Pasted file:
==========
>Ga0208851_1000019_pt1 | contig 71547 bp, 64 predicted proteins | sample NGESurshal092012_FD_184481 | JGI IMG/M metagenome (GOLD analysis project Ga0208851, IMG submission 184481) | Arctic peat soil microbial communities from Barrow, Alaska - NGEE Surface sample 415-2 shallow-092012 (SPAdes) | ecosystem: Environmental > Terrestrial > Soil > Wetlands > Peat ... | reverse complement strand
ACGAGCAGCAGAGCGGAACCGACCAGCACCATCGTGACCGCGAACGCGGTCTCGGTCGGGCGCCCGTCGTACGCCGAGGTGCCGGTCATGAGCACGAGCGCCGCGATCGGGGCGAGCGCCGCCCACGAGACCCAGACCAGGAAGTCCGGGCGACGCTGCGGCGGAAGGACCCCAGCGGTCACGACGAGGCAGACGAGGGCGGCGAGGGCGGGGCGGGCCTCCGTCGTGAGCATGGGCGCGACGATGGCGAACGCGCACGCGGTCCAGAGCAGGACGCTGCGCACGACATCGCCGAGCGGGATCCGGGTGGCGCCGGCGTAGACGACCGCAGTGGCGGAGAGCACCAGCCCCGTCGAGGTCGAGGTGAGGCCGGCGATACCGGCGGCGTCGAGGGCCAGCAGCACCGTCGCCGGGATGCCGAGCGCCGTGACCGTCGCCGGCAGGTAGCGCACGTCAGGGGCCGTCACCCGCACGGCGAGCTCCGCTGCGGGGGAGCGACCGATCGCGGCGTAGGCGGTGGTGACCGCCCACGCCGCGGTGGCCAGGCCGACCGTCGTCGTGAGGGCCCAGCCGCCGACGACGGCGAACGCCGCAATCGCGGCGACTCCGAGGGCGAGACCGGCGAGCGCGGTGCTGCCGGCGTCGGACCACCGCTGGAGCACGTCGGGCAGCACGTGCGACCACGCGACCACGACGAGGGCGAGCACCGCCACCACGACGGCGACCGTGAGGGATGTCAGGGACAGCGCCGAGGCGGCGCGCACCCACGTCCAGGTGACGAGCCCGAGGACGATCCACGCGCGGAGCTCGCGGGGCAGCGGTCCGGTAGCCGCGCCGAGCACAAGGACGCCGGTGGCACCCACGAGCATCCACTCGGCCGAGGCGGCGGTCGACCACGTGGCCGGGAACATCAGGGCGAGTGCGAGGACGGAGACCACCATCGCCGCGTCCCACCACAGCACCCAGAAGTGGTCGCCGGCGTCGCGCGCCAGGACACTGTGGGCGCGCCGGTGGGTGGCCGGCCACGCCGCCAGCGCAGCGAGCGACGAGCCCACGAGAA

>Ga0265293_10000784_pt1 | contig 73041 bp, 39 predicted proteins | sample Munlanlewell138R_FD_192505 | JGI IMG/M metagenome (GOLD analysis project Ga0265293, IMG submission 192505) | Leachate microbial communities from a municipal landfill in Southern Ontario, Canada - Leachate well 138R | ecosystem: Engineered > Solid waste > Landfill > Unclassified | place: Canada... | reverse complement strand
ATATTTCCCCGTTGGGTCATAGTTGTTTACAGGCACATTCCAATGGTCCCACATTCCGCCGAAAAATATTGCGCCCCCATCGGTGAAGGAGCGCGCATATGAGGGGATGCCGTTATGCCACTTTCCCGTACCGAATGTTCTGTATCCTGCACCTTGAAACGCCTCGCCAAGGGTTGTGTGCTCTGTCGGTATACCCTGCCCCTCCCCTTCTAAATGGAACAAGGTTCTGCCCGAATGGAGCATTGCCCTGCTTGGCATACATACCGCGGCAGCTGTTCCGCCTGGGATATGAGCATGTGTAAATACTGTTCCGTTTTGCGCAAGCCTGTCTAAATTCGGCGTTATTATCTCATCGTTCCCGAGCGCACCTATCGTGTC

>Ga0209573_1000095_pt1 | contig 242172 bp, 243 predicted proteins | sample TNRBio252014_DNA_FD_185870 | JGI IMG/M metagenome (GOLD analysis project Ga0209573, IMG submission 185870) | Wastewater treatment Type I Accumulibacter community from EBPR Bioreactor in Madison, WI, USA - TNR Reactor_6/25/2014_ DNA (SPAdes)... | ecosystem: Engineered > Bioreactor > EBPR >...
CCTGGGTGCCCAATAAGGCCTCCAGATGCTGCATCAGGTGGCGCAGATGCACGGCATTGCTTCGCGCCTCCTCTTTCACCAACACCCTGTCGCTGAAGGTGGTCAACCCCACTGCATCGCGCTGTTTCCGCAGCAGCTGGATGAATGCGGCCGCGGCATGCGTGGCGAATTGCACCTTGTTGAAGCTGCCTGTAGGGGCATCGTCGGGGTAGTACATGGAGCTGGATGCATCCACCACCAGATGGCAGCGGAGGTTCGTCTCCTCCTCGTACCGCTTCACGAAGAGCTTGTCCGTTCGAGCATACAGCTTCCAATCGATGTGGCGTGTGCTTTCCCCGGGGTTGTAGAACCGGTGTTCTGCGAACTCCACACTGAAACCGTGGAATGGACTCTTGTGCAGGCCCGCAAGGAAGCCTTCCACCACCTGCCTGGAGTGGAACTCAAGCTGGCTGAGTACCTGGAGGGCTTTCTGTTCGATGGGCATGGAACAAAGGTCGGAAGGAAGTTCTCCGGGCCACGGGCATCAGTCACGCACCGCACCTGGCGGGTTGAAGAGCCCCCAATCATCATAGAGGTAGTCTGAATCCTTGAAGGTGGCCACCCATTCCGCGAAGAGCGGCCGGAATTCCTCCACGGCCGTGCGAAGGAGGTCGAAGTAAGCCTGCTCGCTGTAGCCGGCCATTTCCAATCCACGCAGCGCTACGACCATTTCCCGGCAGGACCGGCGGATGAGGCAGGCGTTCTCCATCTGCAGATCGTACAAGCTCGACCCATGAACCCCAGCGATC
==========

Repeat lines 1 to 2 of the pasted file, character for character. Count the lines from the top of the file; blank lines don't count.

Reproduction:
>Ga0208851_1000019_pt1 | contig 71547 bp, 64 predicted proteins | sample NGESurshal092012_FD_184481 | JGI IMG/M metagenome (GOLD analysis project Ga0208851, IMG submission 184481) | Arctic peat soil microbial communities from Barrow, Alaska - NGEE Surface sample 415-2 shallow-092012 (SPAdes) | ecosystem: Environmental > Terrestrial > Soil > Wetlands > Peat ... | reverse complement strand
ACGAGCAGCAGAGCGGAACCGACCAGCACCATCGTGACCGCGAACGCGGTCTCGGTCGGGCGCCCGTCGTACGCCGAGGTGCCGGTCATGAGCACGAGCGCCGCGATCGGGGCGAGCGCCGCCCACGAGACCCAGACCAGGAAGTCCGGGCGACGCTGCGGCGGAAGGACCCCAGCGGTCACGACGAGGCAGACGAGGGCGGCGAGGGCGGGGCGGGCCTCCGTCGTGAGCATGGGCGCGACGATGGCGAACGCGCACGCGGTCCAGAGCAGGACGCTGCGCACGACATCGCCGAGCGGGATCCGGGTGGCGCCGGCGTAGACGACCGCAGTGGCGGAGAGCACCAGCCCCGTCGAGGTCGAGGTGAGGCCGGCGATACCGGCGGCGTCGAGGGCCAGCAGCACCGTCGCCGGGATGCCGAGCGCCGTGACCGTCGCCGGCAGGTAGCGCACGTCAGGGGCCGTCACCCGCACGGCGAGCTCCGCTGCGGGGGAGCGACCGATCGCGGCGTAGGCGGTGGTGACCGCCCACGCCGCGGTGGCCAGGCCGACCGTCGTCGTGAGGGCCCAGCCGCCGACGACGGCGAACGCCGCAATCGCGGCGACTCCGAGGGCGAGACCGGCGAGCGCGGTGCTGCCGGCGTCGGACCACCGCTGGAGCACGTCGGGCAGCACGTGCGACCACGCGACCACGACGAGGGCGAGCACCGCCACCACGACGGCGACCGTGAGGGATGTCAGGGACAGCGCCGAGGCGGCGCGCACCCACGTCCAGGTGACGAGCCCGAGGACGATCCACGCGCGGAGCTCGCGGGGCAGCGGTCCGGTAGCCGCGCCGAGCACAAGGACGCCGGTGGCACCCACGAGCATCCACTCGGCCGAGGCGGCGGTCGACCACGTGGCCGGGAACATCAGGGCGAGTGCGAGGACGGAGACCACCATCGCCGCGTCCCACCACAGCACCCAGAAGTGGTCGCCGGCGTCGCGCGCCAGGACACTGTGGGCGCGCCGGTGGGTGGCCGGCCACGCCGCCAGCGCAGCGAGCGACGAGCCCACGAGAA